Thanksgiving. We all celebrate it in our own ways, but what does the word “Thanksgiving” mean?
I (Alan) am no authority on the subject, but to me Thanksgiving is a combination of two words, thanks and giving. I think all of us tend to focus on the “thanks” part. We reflect on all the things to be thankful for. And we all do have a lot of those things, especially if we open our eyes and see the positive.
But I want to focus on the “giving” part of Thanksgiving here, and what giving has to do with happiness.
When we give something to someone, have we really lost anything? Recently, my daughter moved into her first house and I gave her all kinds of pots, pans, plates, and silverware. Did I lose those things? Not really; I wasn’t using them. I didn’t need them. And she benefited greatly by getting them. Everything equal, I think there was a gain for both of us. On my side, I benefited by helping her, and it made me recall with gratitude the times where others have helped me.
We all know the maxim that it’s better to give than receive, but why is that? It’s the receiver who receives something they would not otherwise have. But it is the giver who actually gets more than what’s been given. The giver gets happiness.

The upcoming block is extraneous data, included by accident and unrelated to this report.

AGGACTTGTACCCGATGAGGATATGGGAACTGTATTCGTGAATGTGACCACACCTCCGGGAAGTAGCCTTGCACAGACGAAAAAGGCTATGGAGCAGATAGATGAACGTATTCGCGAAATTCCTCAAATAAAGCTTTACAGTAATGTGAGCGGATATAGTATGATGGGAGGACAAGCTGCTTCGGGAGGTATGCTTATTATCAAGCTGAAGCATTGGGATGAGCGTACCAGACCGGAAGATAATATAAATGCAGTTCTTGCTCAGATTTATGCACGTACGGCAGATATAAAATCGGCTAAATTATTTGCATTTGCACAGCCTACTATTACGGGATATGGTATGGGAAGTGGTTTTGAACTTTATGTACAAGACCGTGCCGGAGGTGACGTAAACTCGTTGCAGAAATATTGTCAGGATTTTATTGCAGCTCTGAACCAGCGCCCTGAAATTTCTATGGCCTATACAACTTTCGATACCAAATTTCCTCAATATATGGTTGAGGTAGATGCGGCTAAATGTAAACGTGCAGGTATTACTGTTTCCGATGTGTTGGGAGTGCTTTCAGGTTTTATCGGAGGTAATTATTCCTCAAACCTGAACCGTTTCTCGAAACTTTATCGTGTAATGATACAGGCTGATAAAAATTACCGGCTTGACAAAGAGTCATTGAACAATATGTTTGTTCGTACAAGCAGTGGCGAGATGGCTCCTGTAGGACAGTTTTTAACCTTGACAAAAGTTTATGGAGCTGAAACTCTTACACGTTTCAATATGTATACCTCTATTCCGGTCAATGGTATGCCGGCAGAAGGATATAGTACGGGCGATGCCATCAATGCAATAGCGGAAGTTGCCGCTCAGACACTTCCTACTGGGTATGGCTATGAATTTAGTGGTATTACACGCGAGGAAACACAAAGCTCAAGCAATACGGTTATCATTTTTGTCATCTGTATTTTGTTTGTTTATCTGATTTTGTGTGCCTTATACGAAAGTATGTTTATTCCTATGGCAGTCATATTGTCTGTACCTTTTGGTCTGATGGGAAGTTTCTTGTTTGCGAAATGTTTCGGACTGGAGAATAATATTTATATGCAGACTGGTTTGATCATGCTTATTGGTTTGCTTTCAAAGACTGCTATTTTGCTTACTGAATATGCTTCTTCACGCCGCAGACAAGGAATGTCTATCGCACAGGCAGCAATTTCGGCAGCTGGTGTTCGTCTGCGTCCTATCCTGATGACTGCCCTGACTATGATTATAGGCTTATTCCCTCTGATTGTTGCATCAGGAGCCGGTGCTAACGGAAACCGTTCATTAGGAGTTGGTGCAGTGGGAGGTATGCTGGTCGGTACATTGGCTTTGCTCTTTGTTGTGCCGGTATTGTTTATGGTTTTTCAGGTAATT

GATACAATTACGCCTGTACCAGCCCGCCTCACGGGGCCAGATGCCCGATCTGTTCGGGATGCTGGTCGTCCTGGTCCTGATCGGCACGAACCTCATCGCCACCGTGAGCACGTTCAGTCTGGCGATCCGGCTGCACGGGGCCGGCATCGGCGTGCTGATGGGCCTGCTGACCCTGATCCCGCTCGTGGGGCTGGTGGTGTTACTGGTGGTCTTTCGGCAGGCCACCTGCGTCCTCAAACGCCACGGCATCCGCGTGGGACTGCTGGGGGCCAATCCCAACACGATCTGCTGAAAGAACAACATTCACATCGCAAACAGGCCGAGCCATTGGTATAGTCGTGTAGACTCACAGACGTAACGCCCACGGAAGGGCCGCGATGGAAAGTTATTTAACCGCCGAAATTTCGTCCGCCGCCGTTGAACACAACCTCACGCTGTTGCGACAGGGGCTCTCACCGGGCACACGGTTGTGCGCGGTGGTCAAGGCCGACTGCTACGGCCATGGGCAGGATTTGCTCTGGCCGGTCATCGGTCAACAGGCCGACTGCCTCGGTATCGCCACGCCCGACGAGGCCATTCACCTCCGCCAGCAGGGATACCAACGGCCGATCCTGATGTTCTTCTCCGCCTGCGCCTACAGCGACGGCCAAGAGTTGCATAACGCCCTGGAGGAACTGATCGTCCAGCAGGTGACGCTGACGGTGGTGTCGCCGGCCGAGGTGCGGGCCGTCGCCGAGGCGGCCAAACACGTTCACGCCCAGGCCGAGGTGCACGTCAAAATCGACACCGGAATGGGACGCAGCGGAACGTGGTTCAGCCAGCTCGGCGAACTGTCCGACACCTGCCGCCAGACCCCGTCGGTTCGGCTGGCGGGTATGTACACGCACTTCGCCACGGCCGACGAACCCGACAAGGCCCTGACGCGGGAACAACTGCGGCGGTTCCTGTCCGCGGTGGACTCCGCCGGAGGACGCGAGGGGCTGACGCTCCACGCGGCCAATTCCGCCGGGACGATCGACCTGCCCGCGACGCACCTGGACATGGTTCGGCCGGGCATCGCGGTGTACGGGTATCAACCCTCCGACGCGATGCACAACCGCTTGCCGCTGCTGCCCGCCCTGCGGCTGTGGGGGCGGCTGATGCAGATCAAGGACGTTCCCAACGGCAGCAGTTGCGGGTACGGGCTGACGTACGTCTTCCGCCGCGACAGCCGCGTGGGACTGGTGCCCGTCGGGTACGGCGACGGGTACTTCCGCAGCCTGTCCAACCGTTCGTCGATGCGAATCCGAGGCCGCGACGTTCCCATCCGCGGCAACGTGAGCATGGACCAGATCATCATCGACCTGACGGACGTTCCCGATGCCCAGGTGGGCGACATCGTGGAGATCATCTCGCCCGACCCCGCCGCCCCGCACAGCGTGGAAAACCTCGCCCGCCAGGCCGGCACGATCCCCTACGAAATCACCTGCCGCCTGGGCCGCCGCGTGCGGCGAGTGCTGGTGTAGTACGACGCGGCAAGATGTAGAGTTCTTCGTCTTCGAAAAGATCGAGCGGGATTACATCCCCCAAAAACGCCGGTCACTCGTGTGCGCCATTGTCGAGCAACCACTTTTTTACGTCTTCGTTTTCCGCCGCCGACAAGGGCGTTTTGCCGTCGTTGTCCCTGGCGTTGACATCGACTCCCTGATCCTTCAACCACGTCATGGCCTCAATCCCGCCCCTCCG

What does it mean to give? Is it simply a cash or material transaction, wherein the giver gives something of value to the receiver? This can be part of it, but value is not restricted to material gifts or donations.
The greatest thing a giver can give is one’s self. To help others when needed, or simply to help others when doing so would be . . . helpful. Yet it takes nothing from the giver. And returns the greatest happiness.
Enriching the lives of others does not make us poorer, it makes us wealthier.
On this Thanksgiving, let’s acknowledge and give thanks to the act of giving.
And I’m not talking turkey!
Alan and Alice